Bérengère L. Marin-Dubuard
The following elements were presented in courses such as Interactive Arts – Local to Global, The Networked World, and to some extent The Interactive Experience in which we explored the relationship between art and technology and how they have informed each other in history. We do this by looking at how and why artists and designers of various geographical, temporal, and cultural backgrounds push the limits of emerging technologies in their practices.
Looking at Artificial Intelligence from the perspective of media archeology, and exploring the relationship between the brain as inspiration, model for A.I. and conversely A.I. and technology as metaphors by which we attempt to understand the functioning of our minds, I presented the cybernetic prototypes that are the analog ancestors of the software-based neural networks which form today’s narrow A.I. that has become ubiquitous in recent years. We explored how and why artists are experimenting, deconstructing, and commenting on these technologies in various ways in their contemporary practices.
SANTIAGO RAMÓN Y CAJAL’S DRAWINGS OF NEURONS
To introduce the cybernetic prototypes, a short video clip describing the 1st drawing of neurons by Santiago Ramón y Cajal who produced about 3000 beautifully detailed sketches of the microscopic brain that continue to shape our understanding was presented to students.
Santiago Ramón y Cajal: Biography of a Great Thinker | History of Science, 2014.
Play from 1:54 to 3:24 to show a 3D simulation of threshold neurons work.
BRAIN IN A BAG: PERFORMING THRESHOLD NEURONS
Threshold neurons are a key component of many prototypes created by cyberneticians in the 50s. Nothing works better than to involve the (volunteers) students in an awkward yet humourous embodied performance to make them understand and remember what they are.
The Brain in a Bag activity is just that. It involves 1, 2, 3 or more groups of 7 volunteers
“The Brain-in-a-Bag Activity,” Teaching London Computing: A RESOURCE HUB from CAS LONDON & CS4FN (blog), November 21, 2014, https://teachinglondoncomputing.org/resources/inspiring-unplugged-classroom-activities/the-brain-in-a-bag-activity/.
BIRTH OF A.I. IN CYBERNETICS
Today’s relatively recent developments in A.I. are strongly rooted in cybernetics. Explaining how the 2 domains are at once linked and distinct can be done by studying the work of Prof Paul Pangaro a teacher of HCI (Human-Computer Interfaces) design. His website contains many essays, texts, diagrams, video recordings of lectures, conferences, shorter video clips and interviews in which he compares and contrasts the 2 fields.
Prof Pangaro also recently created a reproduction of an early prototype by Gordon Pask visible here.
CYBERNETIC PROTOTYPES OF THE 50’S
Andrew Pickering’s essays, interviews, conferences and his book “The Cybernetic Brain: Sketches of Another Future” describe what he has coined as an “Ontological Theatre” where threshold neurons form the bases of prototypes the 1st and second wave of British cyberneticians experimented with. In this book, Pickering describes prototypes that give very distinct analog interpretations of these threshold neurons and show how quickly they display seemingly autonomous complex behaviors as they interact with their surroundings. I presented 2 of them: William Grey Walter’s Tortoises (1948) and Gordon Pask’s Musicolor Machine (1953).
Wiliam Grey Walter who was one of the 1st neuroscientists to use EEG machines in his day job at a hospital created the famous Tortoises Elsy and Elmer he names “machine speculatrix” presented as a new species in this BBC TV program.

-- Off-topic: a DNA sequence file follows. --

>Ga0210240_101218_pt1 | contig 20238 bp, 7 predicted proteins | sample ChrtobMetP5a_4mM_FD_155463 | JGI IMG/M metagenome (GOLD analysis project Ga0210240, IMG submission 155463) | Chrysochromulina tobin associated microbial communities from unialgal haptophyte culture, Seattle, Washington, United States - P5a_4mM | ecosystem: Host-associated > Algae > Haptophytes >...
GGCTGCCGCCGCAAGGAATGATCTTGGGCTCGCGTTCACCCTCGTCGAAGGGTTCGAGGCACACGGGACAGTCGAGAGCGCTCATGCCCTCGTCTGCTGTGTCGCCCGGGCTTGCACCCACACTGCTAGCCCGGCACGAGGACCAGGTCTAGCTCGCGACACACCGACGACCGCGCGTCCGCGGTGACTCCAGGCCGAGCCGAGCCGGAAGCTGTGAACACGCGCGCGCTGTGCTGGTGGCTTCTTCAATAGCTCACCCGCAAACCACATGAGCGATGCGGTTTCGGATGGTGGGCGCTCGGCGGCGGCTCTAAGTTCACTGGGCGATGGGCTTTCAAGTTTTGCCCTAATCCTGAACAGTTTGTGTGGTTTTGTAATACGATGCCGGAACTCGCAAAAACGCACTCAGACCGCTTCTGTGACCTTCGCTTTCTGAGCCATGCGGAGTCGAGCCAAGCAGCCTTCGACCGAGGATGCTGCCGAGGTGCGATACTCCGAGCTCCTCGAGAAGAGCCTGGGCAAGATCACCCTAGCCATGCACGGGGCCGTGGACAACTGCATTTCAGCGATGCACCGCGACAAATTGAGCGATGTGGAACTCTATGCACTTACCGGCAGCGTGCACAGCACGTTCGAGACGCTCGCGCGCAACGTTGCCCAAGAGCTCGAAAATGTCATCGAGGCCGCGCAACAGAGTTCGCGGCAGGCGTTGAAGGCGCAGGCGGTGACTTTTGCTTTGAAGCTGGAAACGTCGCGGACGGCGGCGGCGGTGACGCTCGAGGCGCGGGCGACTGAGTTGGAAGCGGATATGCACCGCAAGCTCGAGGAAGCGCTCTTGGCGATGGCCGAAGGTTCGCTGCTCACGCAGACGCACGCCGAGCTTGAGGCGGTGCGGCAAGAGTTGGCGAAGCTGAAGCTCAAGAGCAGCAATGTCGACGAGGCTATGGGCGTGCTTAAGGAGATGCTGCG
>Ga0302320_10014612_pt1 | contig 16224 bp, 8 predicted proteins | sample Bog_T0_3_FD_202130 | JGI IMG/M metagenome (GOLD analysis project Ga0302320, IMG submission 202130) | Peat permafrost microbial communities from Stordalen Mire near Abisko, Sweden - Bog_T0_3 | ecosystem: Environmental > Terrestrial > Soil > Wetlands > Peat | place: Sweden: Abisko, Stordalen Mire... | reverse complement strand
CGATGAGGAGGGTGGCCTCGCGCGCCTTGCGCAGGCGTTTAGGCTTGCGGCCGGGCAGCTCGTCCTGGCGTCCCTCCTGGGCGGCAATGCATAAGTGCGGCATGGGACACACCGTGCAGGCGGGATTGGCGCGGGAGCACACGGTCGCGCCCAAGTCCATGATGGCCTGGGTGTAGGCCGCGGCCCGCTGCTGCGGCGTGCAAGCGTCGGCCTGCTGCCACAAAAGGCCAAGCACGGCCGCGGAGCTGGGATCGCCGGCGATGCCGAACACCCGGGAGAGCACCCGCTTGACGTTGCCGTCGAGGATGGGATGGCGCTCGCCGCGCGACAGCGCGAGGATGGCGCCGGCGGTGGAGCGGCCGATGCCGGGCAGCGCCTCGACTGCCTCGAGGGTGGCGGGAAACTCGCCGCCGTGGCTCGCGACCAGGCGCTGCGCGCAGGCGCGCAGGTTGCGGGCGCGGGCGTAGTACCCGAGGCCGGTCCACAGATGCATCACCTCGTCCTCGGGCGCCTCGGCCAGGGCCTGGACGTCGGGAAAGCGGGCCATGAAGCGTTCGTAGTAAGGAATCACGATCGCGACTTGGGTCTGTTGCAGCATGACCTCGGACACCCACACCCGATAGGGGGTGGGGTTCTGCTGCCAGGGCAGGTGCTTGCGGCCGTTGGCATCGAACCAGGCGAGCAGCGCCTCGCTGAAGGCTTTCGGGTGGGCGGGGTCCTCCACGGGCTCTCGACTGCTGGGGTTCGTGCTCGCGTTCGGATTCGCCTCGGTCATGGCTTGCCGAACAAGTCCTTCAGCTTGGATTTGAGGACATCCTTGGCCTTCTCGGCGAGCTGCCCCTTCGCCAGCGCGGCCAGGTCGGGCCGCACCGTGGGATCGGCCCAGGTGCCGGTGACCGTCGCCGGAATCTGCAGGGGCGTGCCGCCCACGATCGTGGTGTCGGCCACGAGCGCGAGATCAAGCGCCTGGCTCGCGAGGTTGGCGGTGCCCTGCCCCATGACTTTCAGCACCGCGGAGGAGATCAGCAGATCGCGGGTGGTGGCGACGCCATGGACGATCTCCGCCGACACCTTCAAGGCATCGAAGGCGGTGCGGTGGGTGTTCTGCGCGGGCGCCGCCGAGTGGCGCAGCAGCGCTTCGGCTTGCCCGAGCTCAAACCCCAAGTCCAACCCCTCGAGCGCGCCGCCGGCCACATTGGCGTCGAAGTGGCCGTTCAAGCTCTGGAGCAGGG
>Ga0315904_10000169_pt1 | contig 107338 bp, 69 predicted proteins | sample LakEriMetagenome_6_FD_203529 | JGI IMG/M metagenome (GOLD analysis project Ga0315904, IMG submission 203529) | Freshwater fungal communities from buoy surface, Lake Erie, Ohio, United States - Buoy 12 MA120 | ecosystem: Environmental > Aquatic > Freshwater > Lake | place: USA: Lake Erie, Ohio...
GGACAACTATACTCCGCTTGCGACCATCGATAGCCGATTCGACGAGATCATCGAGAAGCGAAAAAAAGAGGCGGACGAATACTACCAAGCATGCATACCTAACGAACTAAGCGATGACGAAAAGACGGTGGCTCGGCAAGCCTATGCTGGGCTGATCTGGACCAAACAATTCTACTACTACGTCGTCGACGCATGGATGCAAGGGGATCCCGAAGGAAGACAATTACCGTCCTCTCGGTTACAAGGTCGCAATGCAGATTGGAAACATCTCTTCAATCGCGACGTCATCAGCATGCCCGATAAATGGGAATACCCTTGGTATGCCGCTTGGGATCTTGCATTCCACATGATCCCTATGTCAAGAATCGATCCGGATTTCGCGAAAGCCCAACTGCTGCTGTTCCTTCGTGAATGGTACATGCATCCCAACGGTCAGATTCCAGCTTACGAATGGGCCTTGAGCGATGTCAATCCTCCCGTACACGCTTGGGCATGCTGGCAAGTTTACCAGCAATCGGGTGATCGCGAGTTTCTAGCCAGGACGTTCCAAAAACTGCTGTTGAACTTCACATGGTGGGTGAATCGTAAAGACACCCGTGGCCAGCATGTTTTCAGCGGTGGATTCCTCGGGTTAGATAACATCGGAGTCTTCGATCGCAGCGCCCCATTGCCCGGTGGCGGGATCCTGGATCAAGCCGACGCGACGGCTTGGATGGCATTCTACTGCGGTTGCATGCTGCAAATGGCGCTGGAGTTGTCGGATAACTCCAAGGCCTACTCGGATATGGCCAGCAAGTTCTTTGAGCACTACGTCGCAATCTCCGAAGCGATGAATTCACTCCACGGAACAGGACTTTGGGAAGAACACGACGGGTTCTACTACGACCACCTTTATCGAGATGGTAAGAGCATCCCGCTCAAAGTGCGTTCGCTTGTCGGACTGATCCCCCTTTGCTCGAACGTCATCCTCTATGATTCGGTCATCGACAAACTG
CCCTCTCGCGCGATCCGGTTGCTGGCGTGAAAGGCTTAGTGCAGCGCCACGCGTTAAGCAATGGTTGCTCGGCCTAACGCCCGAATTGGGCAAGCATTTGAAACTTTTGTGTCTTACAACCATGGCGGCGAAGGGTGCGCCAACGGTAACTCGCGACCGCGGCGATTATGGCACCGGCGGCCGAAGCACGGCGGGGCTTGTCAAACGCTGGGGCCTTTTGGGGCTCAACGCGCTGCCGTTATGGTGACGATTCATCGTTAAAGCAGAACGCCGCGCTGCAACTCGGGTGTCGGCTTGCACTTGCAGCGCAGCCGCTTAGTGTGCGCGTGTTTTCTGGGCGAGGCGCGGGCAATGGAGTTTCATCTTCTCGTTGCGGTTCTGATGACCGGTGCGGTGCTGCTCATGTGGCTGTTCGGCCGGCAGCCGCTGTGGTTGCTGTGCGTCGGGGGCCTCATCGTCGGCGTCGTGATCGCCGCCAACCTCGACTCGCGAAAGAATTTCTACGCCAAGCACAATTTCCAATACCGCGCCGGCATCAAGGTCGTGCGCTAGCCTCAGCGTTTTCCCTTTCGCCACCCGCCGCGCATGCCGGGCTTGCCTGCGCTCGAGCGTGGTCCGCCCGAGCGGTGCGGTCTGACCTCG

Gordon Pask, the inventor of “Conversation Theory” also used threshold neurons to create the “Musicolor Machine” that projected lights that responded to the inputs of a musician. The threshold neurons were used to modify the response of the machine to a given melody creating the sense that the machine could get bored if the musician’s melody was too repetitive, thus encouraging variations. This is described as giving the musician a sense that the machine he interacted with had agency. Musicians reported losing a sense of time and entering a state that Mihaly Csikszentmihalyi has described as flow a pleasurable immersion into a creative activity.
A.I. AND ARTISTS AS CRITICS, RESEARCHERS, INVENTORS, ACTIVISTS, ETC.
In his book On the Mode of Existence of Technical Objects, Gilbert Simondon warns against our tendency to anthropomorphize and present technical objects as antagonistic. He emphasizes the alienation that results in the loss of knowledge about and control of the tools workers have to deal with as craft are industrialized and automation become the prevalent mode of production. but for him (contrasting with Marx’s understanding of alienation) it is the lack of understanding of the workings of technical objects that is at the core of this alienation and loss of agency.
As the curator Natalia Fuchs has pointed out in her recent presentation at Mutek Montreal, artists working with A.I. take on the role of activists, inventors, researchers as well. (Fuchs 2019) I presented a selection of artworks that display a range of postures towards A.I.
KEN FEINGOLD’S ARTIFICIAL STUPIDITY
MIKE TYKA EXPLAINS CONVOLUTIONAL AND SUPERVISED NEURAL NETWORKS IN DEEP DREAM AND STYLE TRANSFER
The artist Mike Tyka who studied neural networks at Google is a great source to help demystify computer vision and explain the main ideas that current neural nets are based on. His Ted Talk contains useful diagrams and thoughts on art and automation. He explains convolutional and supervised neural networks in Deep Dream and Style Transfer. Style Transfer Assignment
Anna Ridler is a great example of an artist who explores how A.I. is influencing her practice. She describes this process in detail here, here, and here. Her areas of research involving A.I. are described here.
Mario Klingemann is a very prolific A.I. artist from Germany.
He “desires to understand, question and subvert the inner workings of systems of any kind”.